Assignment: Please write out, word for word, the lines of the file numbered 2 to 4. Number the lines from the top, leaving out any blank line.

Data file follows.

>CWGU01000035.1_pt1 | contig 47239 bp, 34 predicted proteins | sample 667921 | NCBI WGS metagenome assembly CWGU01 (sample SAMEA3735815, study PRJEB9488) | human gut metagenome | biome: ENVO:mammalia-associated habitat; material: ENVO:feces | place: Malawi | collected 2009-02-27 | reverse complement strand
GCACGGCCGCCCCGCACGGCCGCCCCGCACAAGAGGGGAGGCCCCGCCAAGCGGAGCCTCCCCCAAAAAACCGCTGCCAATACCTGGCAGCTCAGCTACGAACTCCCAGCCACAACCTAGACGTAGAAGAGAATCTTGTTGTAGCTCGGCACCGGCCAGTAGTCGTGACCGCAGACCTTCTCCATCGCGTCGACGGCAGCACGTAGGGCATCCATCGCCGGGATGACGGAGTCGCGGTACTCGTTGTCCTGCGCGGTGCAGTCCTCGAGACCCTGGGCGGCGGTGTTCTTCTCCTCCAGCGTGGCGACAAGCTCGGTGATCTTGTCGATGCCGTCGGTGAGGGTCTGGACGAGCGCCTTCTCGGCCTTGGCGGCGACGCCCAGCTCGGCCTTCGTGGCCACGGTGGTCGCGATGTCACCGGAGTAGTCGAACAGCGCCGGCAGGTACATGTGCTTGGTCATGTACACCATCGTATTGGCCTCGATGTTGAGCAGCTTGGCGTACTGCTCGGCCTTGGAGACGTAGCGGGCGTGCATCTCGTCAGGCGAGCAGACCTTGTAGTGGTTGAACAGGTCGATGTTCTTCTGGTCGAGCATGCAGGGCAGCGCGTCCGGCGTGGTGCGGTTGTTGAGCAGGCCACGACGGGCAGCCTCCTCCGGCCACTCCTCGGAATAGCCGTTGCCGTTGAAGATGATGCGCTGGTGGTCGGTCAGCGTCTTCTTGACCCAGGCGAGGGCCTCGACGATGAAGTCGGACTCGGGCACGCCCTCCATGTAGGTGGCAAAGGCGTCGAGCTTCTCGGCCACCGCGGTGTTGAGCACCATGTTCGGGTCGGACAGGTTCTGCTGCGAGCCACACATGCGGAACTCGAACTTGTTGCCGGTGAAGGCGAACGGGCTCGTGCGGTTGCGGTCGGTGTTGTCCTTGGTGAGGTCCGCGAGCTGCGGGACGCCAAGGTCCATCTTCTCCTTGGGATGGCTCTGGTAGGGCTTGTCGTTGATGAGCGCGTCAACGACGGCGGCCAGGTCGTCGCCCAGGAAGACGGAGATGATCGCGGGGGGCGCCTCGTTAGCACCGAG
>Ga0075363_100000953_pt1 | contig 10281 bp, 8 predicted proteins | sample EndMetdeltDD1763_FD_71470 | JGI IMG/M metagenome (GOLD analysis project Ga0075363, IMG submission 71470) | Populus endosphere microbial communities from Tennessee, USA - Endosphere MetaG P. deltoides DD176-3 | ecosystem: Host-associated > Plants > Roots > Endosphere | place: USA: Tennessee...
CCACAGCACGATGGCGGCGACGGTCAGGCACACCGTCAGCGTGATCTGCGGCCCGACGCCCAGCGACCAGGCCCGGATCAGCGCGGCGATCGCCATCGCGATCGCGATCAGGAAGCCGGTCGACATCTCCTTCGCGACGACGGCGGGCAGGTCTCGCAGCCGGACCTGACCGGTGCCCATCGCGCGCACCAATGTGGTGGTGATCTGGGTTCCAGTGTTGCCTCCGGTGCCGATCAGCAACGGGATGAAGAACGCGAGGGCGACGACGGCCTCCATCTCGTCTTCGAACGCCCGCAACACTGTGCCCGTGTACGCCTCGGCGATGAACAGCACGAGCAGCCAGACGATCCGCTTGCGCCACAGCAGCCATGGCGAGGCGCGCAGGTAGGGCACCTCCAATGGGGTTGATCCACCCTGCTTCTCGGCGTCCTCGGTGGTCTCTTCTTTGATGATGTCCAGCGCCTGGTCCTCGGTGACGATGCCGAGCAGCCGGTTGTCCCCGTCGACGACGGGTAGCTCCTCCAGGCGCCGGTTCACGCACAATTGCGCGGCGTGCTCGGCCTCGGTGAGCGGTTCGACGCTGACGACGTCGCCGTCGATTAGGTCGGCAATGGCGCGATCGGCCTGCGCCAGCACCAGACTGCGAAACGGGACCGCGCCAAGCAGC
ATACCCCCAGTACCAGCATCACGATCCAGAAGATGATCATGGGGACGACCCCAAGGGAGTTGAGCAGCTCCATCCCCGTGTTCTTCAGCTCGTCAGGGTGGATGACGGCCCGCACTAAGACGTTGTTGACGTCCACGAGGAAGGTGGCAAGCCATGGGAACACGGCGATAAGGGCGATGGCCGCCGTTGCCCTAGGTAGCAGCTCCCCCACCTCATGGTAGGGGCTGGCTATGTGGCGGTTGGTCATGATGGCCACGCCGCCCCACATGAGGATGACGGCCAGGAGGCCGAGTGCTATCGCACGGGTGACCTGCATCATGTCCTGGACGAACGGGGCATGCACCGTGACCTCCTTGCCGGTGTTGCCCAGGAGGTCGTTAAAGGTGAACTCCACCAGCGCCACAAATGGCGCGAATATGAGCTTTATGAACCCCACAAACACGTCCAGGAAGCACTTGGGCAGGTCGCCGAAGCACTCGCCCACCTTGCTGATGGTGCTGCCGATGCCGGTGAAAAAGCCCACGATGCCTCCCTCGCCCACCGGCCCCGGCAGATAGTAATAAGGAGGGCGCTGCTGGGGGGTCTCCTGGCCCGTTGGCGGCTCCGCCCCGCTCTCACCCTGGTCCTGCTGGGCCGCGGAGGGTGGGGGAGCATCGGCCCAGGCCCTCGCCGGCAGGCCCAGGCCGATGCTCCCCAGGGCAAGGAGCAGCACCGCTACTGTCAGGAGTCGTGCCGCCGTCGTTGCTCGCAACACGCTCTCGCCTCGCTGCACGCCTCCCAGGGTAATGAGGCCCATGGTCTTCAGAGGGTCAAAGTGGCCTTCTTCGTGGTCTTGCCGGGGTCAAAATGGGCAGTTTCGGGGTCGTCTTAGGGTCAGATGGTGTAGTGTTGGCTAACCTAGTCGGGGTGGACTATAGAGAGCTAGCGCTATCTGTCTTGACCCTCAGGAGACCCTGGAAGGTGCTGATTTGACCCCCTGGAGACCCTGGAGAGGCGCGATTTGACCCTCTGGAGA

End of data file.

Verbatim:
GCACGGCCGCCCCGCACGGCCGCCCCGCACAAGAGGGGAGGCCCCGCCAAGCGGAGCCTCCCCCAAAAAACCGCTGCCAATACCTGGCAGCTCAGCTACGAACTCCCAGCCACAACCTAGACGTAGAAGAGAATCTTGTTGTAGCTCGGCACCGGCCAGTAGTCGTGACCGCAGACCTTCTCCATCGCGTCGACGGCAGCACGTAGGGCATCCATCGCCGGGATGACGGAGTCGCGGTACTCGTTGTCCTGCGCGGTGCAGTCCTCGAGACCCTGGGCGGCGGTGTTCTTCTCCTCCAGCGTGGCGACAAGCTCGGTGATCTTGTCGATGCCGTCGGTGAGGGTCTGGACGAGCGCCTTCTCGGCCTTGGCGGCGACGCCCAGCTCGGCCTTCGTGGCCACGGTGGTCGCGATGTCACCGGAGTAGTCGAACAGCGCCGGCAGGTACATGTGCTTGGTCATGTACACCATCGTATTGGCCTCGATGTTGAGCAGCTTGGCGTACTGCTCGGCCTTGGAGACGTAGCGGGCGTGCATCTCGTCAGGCGAGCAGACCTTGTAGTGGTTGAACAGGTCGATGTTCTTCTGGTCGAGCATGCAGGGCAGCGCGTCCGGCGTGGTGCGGTTGTTGAGCAGGCCACGACGGGCAGCCTCCTCCGGCCACTCCTCGGAATAGCCGTTGCCGTTGAAGATGATGCGCTGGTGGTCGGTCAGCGTCTTCTTGACCCAGGCGAGGGCCTCGACGATGAAGTCGGACTCGGGCACGCCCTCCATGTAGGTGGCAAAGGCGTCGAGCTTCTCGGCCACCGCGGTGTTGAGCACCATGTTCGGGTCGGACAGGTTCTGCTGCGAGCCACACATGCGGAACTCGAACTTGTTGCCGGTGAAGGCGAACGGGCTCGTGCGGTTGCGGTCGGTGTTGTCCTTGGTGAGGTCCGCGAGCTGCGGGACGCCAAGGTCCATCTTCTCCTTGGGATGGCTCTGGTAGGGCTTGTCGTTGATGAGCGCGTCAACGACGGCGGCCAGGTCGTCGCCCAGGAAGACGGAGATGATCGCGGGGGGCGCCTCGTTAGCACCGAG
>Ga0075363_100000953_pt1 | contig 10281 bp, 8 predicted proteins | sample EndMetdeltDD1763_FD_71470 | JGI IMG/M metagenome (GOLD analysis project Ga0075363, IMG submission 71470) | Populus endosphere microbial communities from Tennessee, USA - Endosphere MetaG P. deltoides DD176-3 | ecosystem: Host-associated > Plants > Roots > Endosphere | place: USA: Tennessee...
CCACAGCACGATGGCGGCGACGGTCAGGCACACCGTCAGCGTGATCTGCGGCCCGACGCCCAGCGACCAGGCCCGGATCAGCGCGGCGATCGCCATCGCGATCGCGATCAGGAAGCCGGTCGACATCTCCTTCGCGACGACGGCGGGCAGGTCTCGCAGCCGGACCTGACCGGTGCCCATCGCGCGCACCAATGTGGTGGTGATCTGGGTTCCAGTGTTGCCTCCGGTGCCGATCAGCAACGGGATGAAGAACGCGAGGGCGACGACGGCCTCCATCTCGTCTTCGAACGCCCGCAACACTGTGCCCGTGTACGCCTCGGCGATGAACAGCACGAGCAGCCAGACGATCCGCTTGCGCCACAGCAGCCATGGCGAGGCGCGCAGGTAGGGCACCTCCAATGGGGTTGATCCACCCTGCTTCTCGGCGTCCTCGGTGGTCTCTTCTTTGATGATGTCCAGCGCCTGGTCCTCGGTGACGATGCCGAGCAGCCGGTTGTCCCCGTCGACGACGGGTAGCTCCTCCAGGCGCCGGTTCACGCACAATTGCGCGGCGTGCTCGGCCTCGGTGAGCGGTTCGACGCTGACGACGTCGCCGTCGATTAGGTCGGCAATGGCGCGATCGGCCTGCGCCAGCACCAGACTGCGAAACGGGACCGCGCCAAGCAGC